The Annual Letter from Farmer Tom

Transformation is the essence of farming

To all our supporters, past and present, near and far – 

After 22 years of growing food for our community, Hope’s Edge Farm continues in its transformative phase. Transformative in many respects. First of all, Holly is in a process with Maine Farmland Trust and Georges River Land Trust to insure that this land will remain farmland forever. Knowing that this beautiful property, which has fed so many, will have the potential to continue to feed families for generations to come is, for me, heartwarming. I feel that this is an act of generosity to an entity that has itself been so generous.We hope to provide more information about this later in the year and someday will celebrate it.

Another transformative aspect for the immediate future concerns my own personal relationship to the ongoing working of this land. For 19 years of the last 20+, I have been focused on growing food for a CSA. For this year, I am choosing to scale back production – growing primarily for local food banks. This means growing fewer crops on fewer acres, thus requiring less labor. This decision is not coming out of the blue, but has been ruminating in this skull of mine for several years. It comes as an ongoing question of how I might farm in a sustainable way as I move into my 70s.

As many of you are aware, in 2022 I chose to take a sabbatical from the Farm – bicycling across the northern US from late June until early September. Part of the impulse behind this crazy venture was to give myself the opportunity to contemplate my farm future. In my absence, Jason Rawn and Rachel Olsen chose – on a trial basis – to take on the day-to-day running of the Farm, reinstating a smaller version of the CSA and market stand. Despite their minimal experience and the pressures of a hot, dry summer, they were able to produce a respectable harvest, feeding their CSA members produce and beauty into the autumn. This experience, although rewarding (particularly with respect to relationships formed with their shareholders) and educational, crystalised for them the fact that running the Farm long-term was not in their future.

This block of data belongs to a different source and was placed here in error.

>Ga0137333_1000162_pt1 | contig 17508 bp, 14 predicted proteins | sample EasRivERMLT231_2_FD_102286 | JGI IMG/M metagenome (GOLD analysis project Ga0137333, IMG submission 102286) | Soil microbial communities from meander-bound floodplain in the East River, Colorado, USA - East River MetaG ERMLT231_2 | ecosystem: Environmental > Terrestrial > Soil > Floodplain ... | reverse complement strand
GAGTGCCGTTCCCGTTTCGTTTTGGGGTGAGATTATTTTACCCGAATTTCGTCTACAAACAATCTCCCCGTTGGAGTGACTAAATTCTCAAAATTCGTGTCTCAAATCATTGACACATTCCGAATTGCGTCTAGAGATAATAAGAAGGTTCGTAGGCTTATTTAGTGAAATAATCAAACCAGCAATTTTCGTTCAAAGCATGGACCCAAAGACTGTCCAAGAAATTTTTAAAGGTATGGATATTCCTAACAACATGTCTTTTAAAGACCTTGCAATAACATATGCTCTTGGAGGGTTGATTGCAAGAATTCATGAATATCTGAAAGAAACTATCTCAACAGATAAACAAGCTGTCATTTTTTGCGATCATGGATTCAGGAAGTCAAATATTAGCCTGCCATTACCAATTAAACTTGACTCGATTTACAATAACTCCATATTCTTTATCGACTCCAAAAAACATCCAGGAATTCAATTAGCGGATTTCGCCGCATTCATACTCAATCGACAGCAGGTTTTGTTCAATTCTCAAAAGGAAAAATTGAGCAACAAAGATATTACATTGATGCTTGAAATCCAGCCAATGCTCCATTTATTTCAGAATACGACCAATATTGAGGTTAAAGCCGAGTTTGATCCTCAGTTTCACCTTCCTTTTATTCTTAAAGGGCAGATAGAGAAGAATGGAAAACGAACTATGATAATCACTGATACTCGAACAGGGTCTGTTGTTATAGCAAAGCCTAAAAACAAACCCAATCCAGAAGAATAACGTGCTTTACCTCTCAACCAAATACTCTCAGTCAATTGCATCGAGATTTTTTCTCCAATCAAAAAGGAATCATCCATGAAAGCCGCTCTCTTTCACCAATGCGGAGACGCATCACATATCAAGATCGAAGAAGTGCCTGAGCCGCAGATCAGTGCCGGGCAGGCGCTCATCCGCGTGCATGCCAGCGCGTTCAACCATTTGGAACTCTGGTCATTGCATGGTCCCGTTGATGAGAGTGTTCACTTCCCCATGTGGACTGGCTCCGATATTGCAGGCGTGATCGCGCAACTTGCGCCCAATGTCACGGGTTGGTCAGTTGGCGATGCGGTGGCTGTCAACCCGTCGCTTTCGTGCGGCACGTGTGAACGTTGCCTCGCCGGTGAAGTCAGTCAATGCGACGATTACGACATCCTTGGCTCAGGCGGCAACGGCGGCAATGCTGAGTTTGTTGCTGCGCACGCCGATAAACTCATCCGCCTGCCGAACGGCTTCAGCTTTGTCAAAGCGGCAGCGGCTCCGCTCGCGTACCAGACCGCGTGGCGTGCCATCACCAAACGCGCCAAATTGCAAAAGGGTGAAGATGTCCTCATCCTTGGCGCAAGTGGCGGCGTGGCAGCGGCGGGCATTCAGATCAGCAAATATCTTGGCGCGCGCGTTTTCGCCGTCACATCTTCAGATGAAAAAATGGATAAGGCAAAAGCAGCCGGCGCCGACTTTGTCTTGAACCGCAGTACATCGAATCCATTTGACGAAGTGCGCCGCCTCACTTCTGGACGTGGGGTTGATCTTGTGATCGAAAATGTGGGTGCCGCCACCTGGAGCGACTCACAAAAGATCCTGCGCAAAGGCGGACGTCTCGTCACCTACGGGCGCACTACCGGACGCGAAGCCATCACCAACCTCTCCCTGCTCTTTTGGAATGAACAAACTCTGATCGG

As for me, pedaling a bike for an average of five hours a day gave me a lot of time to think and it became clear, as the miles passed, that I want to focus more on growing for a less advantaged and perhaps food insecure population. It wasn’t clear exactly how I would do this, but I have settled on the food bank option for now. 

Plans for the Farm Going Forward

Since beginning this venture as a much younger body, it had been my hope that by this point the “right” individual would come forward to take over the management of the Farm. Now, as the time of my stepping back has arrived, it has become clear that this unique arrangement that Holly and I entered into 22 years ago, requires a unique individual(s) to step into this position. Holly and I will work actively this year to find that right individual and to come up with a plan for the Farm that incorporates all that we appreciate most from the last 22 years…especially the community that has developed here. We will be sure to keep you posted on these developments, and on the progress with the land trusts.

Final Thoughts

Recently, I have estimated that, up to this point, Hope’s Edge Farm has produced at least 250 thousand pounds of vegetables and fruit, plus lamb and flowers. In the words of the Vietnamese monk Thich Nhat Hahn, “This food is a gift of the whole universe. The earth, the sky, and much hard work.” With these words, he is giving recognition to the seen and unseen forces which sustain our lives (and the life of the planet). The “hard work” he refers to was accomplished by all those who toiled to produce the quarter of a million pounds of produce: Holly as the landowner, co-workers, apprentices, volunteers, and myself. The “Earth and Sky” gives a bow to physical nature – sun, soil, rain, plants, microbes, etc. And “the whole universe” (as I interpret it) recognizes the non-physical realm of Spirit. In Biodynamic terms, this would be the elemental beings of earth, air, fire and water and spiritual forces– love being just one example.